This large tussock-like plant, which grows in clusters along streams and in areas where there is plenty of moisture, is one of eastern Australia’s most versatile native grasses.
Spiny-headed mat-rush Lomandra longifolia, whose botanical name literally refers to ‘long foliage’, has many uses. Aboriginal use of native plants is often threefold. It may be valuable in the manufacturing of tools, weapons and utensils. It may also provide an ingredient that has medicinal value or be a valuable and versatile source of sustenance.
As A Food
All parts of lomandra are edible, the leaves, root, flower and seeds. The leaves form in smaller clusters within the mother plant, and the new shoots in the centre of the cluster can be extracted with little effort. If a leaf cannot be removed quite easily, then the general rule is do not eat it.
Once removed, the bottom of the leaf has a white base that can be eaten raw – the younger leaves will have
a similar flavour profile to fresh snow peas. The taste becomes stronger up the length of the leaf, with the flavour profile changing to resemble beans and even corn.
The starchy bulb at the base of the leaves is often combined with native carrot and native spinach to make a vegetable broth, much the same as chicken soup is used in recovery from an illness. Sap from these roots was traditionally used to ease the pain associated with insect bites. The leaves can be wrapped tightly around an injured limb to ease pain or muscle soreness, while the tougher leaves are also used as a teething ring for children.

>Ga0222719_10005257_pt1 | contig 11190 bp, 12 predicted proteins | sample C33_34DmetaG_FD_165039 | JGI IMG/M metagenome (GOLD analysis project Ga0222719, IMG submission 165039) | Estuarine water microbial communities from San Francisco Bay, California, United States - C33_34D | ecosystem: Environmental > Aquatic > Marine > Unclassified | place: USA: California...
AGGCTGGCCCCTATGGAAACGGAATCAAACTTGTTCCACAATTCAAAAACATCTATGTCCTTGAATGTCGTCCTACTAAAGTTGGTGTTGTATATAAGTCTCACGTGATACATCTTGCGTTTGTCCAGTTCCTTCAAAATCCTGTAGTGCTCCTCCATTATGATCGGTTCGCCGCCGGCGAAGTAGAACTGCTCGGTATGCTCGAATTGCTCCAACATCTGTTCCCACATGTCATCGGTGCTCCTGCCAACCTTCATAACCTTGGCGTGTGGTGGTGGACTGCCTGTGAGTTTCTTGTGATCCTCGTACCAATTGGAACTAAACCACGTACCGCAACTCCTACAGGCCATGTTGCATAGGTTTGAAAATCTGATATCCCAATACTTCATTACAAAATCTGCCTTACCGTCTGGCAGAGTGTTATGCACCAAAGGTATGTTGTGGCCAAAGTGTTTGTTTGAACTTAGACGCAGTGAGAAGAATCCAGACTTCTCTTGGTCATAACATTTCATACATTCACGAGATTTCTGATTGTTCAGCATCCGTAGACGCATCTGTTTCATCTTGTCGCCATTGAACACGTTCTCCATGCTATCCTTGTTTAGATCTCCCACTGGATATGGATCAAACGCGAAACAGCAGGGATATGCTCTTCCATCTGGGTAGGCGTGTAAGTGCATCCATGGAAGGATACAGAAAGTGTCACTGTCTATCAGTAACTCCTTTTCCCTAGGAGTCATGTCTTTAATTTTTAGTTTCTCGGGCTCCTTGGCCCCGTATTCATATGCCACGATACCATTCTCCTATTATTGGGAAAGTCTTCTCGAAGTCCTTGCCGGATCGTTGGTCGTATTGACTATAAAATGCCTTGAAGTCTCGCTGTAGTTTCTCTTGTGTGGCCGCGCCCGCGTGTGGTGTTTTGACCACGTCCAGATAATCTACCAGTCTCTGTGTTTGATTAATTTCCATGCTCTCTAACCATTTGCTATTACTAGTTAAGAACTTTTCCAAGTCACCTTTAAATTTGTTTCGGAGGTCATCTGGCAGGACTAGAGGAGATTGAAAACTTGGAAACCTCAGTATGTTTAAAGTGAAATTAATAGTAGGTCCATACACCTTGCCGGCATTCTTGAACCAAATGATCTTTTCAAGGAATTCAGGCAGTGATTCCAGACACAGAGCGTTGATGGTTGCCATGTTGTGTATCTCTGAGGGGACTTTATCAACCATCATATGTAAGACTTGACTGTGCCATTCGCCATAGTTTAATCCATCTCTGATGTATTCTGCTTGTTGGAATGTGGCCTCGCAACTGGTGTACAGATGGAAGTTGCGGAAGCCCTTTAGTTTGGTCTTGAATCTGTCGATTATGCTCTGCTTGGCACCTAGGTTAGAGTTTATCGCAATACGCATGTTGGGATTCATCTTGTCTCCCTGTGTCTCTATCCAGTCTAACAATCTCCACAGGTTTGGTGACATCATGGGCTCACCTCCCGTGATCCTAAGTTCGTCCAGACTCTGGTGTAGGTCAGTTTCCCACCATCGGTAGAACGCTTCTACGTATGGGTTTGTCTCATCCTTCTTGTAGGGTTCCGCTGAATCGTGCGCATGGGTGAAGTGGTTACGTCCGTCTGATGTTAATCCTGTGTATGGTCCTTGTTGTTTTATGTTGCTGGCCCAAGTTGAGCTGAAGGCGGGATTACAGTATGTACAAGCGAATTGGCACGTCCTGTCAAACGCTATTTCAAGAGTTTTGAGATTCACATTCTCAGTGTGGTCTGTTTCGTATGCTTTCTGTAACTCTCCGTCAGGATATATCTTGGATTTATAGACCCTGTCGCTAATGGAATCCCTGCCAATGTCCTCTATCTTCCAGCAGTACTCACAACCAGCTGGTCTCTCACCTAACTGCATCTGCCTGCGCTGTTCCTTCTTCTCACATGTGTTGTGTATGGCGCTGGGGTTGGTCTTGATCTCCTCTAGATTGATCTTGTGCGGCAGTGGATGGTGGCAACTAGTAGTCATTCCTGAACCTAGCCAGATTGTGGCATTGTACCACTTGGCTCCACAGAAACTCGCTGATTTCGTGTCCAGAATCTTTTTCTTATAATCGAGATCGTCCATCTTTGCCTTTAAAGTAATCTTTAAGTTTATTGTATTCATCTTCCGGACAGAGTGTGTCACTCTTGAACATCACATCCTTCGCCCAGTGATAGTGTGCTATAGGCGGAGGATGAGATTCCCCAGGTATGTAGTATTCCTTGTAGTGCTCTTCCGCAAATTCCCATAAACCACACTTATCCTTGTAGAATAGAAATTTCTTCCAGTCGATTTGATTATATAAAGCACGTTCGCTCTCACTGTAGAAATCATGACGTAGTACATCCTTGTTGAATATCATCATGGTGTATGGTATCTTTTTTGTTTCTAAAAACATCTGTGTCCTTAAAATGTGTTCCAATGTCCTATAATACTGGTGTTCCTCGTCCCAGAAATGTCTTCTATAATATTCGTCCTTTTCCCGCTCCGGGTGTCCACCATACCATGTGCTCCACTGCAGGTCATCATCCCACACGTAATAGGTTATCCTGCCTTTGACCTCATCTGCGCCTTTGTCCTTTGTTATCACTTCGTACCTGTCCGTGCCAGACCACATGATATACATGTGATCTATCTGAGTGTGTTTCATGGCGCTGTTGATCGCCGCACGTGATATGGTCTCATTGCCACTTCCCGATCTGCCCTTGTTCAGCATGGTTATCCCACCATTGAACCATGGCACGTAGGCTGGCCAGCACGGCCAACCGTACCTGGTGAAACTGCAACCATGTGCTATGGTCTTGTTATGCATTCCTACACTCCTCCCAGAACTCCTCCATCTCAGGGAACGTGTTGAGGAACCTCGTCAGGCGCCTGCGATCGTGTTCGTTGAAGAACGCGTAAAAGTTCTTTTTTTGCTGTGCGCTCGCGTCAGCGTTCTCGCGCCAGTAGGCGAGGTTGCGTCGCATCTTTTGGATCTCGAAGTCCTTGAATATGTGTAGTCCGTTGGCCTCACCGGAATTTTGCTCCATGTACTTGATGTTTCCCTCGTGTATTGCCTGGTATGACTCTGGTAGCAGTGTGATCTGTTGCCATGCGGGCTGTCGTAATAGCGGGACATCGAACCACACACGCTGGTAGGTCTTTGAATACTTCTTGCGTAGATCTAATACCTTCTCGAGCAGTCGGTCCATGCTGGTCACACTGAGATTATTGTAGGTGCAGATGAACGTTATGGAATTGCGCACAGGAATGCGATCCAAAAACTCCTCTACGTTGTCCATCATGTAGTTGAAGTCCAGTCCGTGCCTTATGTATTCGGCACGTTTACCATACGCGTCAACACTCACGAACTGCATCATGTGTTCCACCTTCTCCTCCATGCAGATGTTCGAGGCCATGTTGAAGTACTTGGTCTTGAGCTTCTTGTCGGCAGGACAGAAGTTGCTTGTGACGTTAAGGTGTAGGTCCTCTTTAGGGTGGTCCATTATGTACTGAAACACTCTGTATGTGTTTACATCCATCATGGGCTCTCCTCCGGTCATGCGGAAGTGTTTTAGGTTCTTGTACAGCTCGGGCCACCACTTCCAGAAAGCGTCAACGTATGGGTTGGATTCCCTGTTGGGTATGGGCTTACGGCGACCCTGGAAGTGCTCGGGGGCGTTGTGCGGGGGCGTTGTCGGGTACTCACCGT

As well as its nutritional and medicinal properties, lomandra’s long foliage was, and still is, useful for lots of
other purposes. The leaves can be collected, stripped, split into narrower lengths and woven into mats, baskets, rope and fishing line. Adding to its versatility is the ability for the foliage to be dried out and rehydrated at a later date to be used as needed. Far more pliable to weave with after it’s been soaked, lomandra leaves will hold their shape once they dry which is why it’s a popular grass for weaving and why it’s sometimes referred to as ‘basket grass’.
Fresh or rehydrated lomandra can be used to weave eel traps and fence-link fish traps called weirs. The long foliage is also perfect for securing sea-soaked paperbark wrapped around naturally seasoned fish before it is placed in hot coals to cook.
Flowers And Seeds
Lomandra will produce flower spikes for up to seven months of the year but the small flowers are the sweetest between late winter and early spring. The small cream- or yellow-coloured flowers contain a sticky, honey-like nectar that children – and pollinators – love to eat. Adults, too, who would sweeten water by immersing the flower before soaking up the moisture with stringy bark which could be chewed at a later time when water was scarce.
After the flowers die back, the berries ripen into dark yellow seeds. The female seeds are much larger than the male seeds. The seeds can be harvested, ground into a flour and used as an ingredient to make damper. Once ground, the course dark husk is removed by winnowing.
In The Garden
A member of the Xanthorrhoeaceae family, lomandra will tolerate most soil types and is even tolerant to really dry conditions. Lomandra needs moisture for active growth, however, and in the right conditions, the leaves will grow up to one metre in length. The plant is use to stabilise the sand dunes and riverbanks and can be easily propagated either by seed or by clump division.